A Gem From The Archives: We Revisit A Mac Doubter

To mark the 30-year anniversary of Apple's introduction of the Macintosh computer, we dug into our archives for our interview with Peter McWilliams about the new device. Back in 1984, McWilliams, author of The Personal Computer Book, doubted that the Mac would catch on with a wide audience.

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MELISSA BLOCK, HOST:

And we close the hour with a listen back. It's been 30 years since the Macintosh computer was introduced, which prompted us to go back into our archives. Let's listen now to how our program covered the birth of the Mac back in 1984.

(SOUNDBITE OF ARCHIVED BROADCAST)

NOAH ADAMS, HOST:

You may have seen the ad on television during the Super Bowl, the one with the 1984 motif, advertising the new Macintosh computer made by Apple. With the Macintosh, Apple has decided to directly challenge IBM for the lead in the personal computer industry.

BLOCK: That's our colleague, Noah Adams, who went on to interview writer Peter McWilliams, the author of the 1982 "Personal Computer Book." In an age when computers were run by typing command lines, the Mac had a mouse and icons to click on, a graphic user interface. McWilliams concluded that the Macintosh was a mistake.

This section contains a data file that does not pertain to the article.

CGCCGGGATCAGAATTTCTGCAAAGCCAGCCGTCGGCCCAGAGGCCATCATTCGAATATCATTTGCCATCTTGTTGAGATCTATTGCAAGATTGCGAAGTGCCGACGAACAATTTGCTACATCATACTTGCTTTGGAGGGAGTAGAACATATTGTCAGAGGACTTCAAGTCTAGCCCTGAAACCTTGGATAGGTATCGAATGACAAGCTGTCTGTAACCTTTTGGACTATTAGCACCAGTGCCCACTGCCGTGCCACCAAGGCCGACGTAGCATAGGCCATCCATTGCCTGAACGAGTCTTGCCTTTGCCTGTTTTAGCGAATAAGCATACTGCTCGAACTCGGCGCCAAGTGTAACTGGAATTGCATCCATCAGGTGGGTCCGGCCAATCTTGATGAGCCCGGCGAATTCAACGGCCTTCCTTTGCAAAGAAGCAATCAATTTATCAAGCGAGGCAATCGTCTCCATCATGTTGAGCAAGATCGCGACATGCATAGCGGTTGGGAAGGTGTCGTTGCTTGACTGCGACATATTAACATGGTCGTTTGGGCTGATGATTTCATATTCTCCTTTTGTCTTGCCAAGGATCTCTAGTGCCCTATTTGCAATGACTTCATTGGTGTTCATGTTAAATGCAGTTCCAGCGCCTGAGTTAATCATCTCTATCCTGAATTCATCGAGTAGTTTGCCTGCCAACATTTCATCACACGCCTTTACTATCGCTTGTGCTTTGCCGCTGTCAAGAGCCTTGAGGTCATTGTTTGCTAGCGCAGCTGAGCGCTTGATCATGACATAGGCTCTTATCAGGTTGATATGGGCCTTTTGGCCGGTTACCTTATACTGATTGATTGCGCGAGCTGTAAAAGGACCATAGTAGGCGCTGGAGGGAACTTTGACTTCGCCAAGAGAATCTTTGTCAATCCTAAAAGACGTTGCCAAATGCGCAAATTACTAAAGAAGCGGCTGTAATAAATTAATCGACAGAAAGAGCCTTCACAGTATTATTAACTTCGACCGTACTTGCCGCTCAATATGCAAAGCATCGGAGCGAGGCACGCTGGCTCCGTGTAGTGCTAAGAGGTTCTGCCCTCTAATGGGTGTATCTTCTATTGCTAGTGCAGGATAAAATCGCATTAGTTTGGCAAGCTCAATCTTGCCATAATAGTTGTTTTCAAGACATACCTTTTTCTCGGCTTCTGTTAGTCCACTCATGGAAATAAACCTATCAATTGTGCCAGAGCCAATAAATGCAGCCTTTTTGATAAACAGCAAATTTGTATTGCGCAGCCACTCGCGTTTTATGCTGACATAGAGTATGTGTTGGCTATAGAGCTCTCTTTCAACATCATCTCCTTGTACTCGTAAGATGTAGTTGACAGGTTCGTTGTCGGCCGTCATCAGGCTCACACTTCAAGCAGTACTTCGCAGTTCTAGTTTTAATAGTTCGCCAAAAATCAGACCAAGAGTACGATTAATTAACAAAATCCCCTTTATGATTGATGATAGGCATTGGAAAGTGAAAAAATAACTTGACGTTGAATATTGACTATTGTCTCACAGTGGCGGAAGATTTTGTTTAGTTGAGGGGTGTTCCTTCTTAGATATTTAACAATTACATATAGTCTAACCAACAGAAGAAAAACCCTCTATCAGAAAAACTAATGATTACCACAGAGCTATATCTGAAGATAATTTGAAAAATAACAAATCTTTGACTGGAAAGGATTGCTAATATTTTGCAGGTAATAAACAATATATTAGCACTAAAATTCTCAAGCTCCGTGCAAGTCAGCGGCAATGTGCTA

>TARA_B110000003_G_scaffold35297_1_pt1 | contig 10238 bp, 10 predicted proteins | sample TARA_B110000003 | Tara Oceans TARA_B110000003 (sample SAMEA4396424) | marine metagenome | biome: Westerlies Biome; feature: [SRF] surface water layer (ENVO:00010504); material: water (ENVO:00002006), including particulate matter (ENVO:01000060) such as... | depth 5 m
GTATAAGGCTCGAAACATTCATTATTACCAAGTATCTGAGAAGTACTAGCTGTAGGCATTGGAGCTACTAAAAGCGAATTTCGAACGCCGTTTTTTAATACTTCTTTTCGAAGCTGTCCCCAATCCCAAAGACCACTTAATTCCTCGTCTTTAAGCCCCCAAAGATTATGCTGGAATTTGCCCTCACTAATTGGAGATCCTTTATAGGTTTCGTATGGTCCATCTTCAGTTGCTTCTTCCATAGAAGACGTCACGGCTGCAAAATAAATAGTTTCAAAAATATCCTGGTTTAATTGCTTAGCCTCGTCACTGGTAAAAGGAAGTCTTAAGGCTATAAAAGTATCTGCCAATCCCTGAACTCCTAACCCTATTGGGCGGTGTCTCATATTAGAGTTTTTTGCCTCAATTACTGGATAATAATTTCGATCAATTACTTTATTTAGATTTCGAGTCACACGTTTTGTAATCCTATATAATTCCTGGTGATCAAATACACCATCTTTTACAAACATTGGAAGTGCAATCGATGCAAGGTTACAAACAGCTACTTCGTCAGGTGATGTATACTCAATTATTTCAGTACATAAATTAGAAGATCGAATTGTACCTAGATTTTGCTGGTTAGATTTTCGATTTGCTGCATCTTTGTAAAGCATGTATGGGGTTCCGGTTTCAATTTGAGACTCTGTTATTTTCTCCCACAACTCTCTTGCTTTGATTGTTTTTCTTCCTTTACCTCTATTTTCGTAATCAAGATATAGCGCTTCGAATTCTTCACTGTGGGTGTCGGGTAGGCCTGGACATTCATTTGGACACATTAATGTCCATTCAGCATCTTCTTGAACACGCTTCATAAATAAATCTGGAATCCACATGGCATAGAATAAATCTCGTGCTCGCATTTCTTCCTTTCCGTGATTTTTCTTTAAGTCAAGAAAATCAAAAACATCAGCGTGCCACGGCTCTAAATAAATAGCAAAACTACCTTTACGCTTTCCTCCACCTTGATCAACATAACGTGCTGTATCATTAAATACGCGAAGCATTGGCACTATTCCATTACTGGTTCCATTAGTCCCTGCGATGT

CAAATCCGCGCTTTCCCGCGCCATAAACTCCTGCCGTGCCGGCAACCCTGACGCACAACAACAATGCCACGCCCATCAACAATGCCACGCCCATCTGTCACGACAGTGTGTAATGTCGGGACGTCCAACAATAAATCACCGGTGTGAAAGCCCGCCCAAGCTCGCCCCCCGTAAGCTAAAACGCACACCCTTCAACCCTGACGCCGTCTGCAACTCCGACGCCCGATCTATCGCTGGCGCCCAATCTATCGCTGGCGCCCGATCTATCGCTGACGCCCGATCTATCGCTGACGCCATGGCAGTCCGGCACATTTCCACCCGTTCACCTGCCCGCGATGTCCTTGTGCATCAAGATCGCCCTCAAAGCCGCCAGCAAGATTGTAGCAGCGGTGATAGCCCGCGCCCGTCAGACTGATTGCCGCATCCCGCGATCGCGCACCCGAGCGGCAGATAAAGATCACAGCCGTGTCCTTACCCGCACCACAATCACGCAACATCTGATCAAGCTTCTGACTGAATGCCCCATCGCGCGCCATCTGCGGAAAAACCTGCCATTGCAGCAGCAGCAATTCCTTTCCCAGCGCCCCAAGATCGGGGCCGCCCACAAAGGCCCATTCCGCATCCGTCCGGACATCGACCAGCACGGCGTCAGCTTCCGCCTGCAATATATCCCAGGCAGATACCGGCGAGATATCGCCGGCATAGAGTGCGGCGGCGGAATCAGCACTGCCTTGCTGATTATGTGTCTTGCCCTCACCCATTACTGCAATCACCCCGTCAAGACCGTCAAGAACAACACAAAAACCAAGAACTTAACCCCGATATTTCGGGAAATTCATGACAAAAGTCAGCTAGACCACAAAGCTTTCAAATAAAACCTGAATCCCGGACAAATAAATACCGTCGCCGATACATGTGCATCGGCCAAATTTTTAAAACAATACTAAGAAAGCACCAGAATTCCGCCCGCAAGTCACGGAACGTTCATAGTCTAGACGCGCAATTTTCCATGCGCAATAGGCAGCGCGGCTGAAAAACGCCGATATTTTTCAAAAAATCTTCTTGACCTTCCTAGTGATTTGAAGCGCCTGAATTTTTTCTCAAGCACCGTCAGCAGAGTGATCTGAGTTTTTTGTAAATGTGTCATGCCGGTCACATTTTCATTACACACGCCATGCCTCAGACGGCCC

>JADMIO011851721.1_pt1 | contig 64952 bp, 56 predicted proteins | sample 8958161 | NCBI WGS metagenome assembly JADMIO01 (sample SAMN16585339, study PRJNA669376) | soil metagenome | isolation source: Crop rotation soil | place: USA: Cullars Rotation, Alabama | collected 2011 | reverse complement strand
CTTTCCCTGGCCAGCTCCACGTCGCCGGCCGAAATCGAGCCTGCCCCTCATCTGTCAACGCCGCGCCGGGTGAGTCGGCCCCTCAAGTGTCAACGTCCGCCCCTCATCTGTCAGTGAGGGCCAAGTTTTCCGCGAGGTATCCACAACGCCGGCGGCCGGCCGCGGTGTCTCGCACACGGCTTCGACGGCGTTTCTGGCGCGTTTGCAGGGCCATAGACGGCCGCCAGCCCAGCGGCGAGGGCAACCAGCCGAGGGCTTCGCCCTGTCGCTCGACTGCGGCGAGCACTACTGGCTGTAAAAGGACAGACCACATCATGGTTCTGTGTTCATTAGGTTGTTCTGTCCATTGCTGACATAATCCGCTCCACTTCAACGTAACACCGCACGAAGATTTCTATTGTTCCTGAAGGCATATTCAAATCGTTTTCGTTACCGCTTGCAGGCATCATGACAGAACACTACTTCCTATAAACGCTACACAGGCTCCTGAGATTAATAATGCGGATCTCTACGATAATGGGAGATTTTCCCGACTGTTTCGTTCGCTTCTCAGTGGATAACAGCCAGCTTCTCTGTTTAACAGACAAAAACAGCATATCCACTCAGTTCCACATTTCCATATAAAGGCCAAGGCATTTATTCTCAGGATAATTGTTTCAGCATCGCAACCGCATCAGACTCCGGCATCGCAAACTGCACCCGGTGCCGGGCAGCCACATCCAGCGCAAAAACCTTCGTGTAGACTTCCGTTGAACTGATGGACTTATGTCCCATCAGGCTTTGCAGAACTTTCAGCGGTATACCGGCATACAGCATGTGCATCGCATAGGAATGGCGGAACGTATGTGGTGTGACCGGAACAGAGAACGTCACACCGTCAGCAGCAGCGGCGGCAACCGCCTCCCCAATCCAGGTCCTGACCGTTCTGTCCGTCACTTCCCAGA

(SOUNDBITE OF ARCHIVED BROADCAST)

PETER MCWILLIAMS: I think they're hoping people are going to fork out $2,500 for a computer for their home. And I can't see it.

ADAMS: What do you get for the $2,500 now?

MCWILLIAMS: What you get is a screen, a nine-inch screen. You get a keyboard. You get 128K of RAM, which is internal disk storage. And you get a 3-1/2-inch disk drive.

ADAMS: Let me translate a bit here or try to translate. You're saying it has a very good memory. It has a 3-1/2-inch disk drive, which is not compatible with other computers. What's the standard size, then?

MCWILLIAMS: The standard is five-and-a-quarter inch. And they have made a corporate decision that the 3-1/2-inch drive is going to make it. I don't see it myself. But this whole computer is a calculated risk on Apple's part. If the world is ready to accept a brand-new standard, this machine will make it. If it's not, the machine won't make it.

And it will have certain specialized applications like in architectural firms and so forth. But on the whole, it's gambling that the world is ready to accept a new standard. My personal point of view is that the world is not.

BLOCK: That's the late author Peter McWilliams, talking with our former host Noah Adams 30 years ago tomorrow, January 25th, 1984. They were talking about Apple's Macintosh computer, which had just been introduced.

(SOUNDBITE OF ARCHIVED BROADCAST)

MCWILLIAMS: This is not just another computer. This is their last chance.

BLOCK: The Macintosh did indeed have an uphill battle against the standards of the time. But we hear that Apple survived and is still in business. More of that interview is posted at nprchives.tumblr.com.

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